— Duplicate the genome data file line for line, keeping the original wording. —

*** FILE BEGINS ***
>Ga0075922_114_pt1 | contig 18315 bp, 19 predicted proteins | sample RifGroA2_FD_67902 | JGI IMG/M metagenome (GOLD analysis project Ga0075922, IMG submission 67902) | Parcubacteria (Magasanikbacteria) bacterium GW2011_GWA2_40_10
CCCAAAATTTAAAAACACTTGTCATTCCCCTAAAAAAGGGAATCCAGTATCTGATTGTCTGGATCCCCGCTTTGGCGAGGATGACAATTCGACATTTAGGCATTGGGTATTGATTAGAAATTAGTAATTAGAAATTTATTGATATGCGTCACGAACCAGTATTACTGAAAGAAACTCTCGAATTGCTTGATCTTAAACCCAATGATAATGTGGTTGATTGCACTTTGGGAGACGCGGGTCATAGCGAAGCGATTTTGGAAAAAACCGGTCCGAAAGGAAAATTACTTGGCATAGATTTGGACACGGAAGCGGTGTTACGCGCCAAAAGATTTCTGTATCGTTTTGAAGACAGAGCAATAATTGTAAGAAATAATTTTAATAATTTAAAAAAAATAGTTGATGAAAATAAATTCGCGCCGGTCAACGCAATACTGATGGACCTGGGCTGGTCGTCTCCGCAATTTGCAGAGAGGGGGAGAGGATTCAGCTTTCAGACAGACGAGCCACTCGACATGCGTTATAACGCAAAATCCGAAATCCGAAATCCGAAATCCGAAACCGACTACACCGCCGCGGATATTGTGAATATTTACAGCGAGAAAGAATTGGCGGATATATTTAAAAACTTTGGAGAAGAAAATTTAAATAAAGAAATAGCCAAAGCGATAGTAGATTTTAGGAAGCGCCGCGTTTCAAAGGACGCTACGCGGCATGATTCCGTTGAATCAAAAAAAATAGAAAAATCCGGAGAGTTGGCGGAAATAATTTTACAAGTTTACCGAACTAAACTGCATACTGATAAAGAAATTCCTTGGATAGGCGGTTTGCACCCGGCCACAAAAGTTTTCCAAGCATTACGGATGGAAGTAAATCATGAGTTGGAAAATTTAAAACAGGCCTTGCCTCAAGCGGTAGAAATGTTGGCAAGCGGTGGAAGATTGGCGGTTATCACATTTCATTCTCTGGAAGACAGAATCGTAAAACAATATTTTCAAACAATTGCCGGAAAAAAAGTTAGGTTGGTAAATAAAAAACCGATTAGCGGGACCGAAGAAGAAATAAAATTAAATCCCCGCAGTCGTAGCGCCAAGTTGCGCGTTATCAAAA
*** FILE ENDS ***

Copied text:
>Ga0075922_114_pt1 | contig 18315 bp, 19 predicted proteins | sample RifGroA2_FD_67902 | JGI IMG/M metagenome (GOLD analysis project Ga0075922, IMG submission 67902) | Parcubacteria (Magasanikbacteria) bacterium GW2011_GWA2_40_10
CCCAAAATTTAAAAACACTTGTCATTCCCCTAAAAAAGGGAATCCAGTATCTGATTGTCTGGATCCCCGCTTTGGCGAGGATGACAATTCGACATTTAGGCATTGGGTATTGATTAGAAATTAGTAATTAGAAATTTATTGATATGCGTCACGAACCAGTATTACTGAAAGAAACTCTCGAATTGCTTGATCTTAAACCCAATGATAATGTGGTTGATTGCACTTTGGGAGACGCGGGTCATAGCGAAGCGATTTTGGAAAAAACCGGTCCGAAAGGAAAATTACTTGGCATAGATTTGGACACGGAAGCGGTGTTACGCGCCAAAAGATTTCTGTATCGTTTTGAAGACAGAGCAATAATTGTAAGAAATAATTTTAATAATTTAAAAAAAATAGTTGATGAAAATAAATTCGCGCCGGTCAACGCAATACTGATGGACCTGGGCTGGTCGTCTCCGCAATTTGCAGAGAGGGGGAGAGGATTCAGCTTTCAGACAGACGAGCCACTCGACATGCGTTATAACGCAAAATCCGAAATCCGAAATCCGAAATCCGAAACCGACTACACCGCCGCGGATATTGTGAATATTTACAGCGAGAAAGAATTGGCGGATATATTTAAAAACTTTGGAGAAGAAAATTTAAATAAAGAAATAGCCAAAGCGATAGTAGATTTTAGGAAGCGCCGCGTTTCAAAGGACGCTACGCGGCATGATTCCGTTGAATCAAAAAAAATAGAAAAATCCGGAGAGTTGGCGGAAATAATTTTACAAGTTTACCGAACTAAACTGCATACTGATAAAGAAATTCCTTGGATAGGCGGTTTGCACCCGGCCACAAAAGTTTTCCAAGCATTACGGATGGAAGTAAATCATGAGTTGGAAAATTTAAAACAGGCCTTGCCTCAAGCGGTAGAAATGTTGGCAAGCGGTGGAAGATTGGCGGTTATCACATTTCATTCTCTGGAAGACAGAATCGTAAAACAATATTTTCAAACAATTGCCGGAAAAAAAGTTAGGTTGGTAAATAAAAAACCGATTAGCGGGACCGAAGAAGAAATAAAATTAAATCCCCGCAGTCGTAGCGCCAAGTTGCGCGTTATCAAAA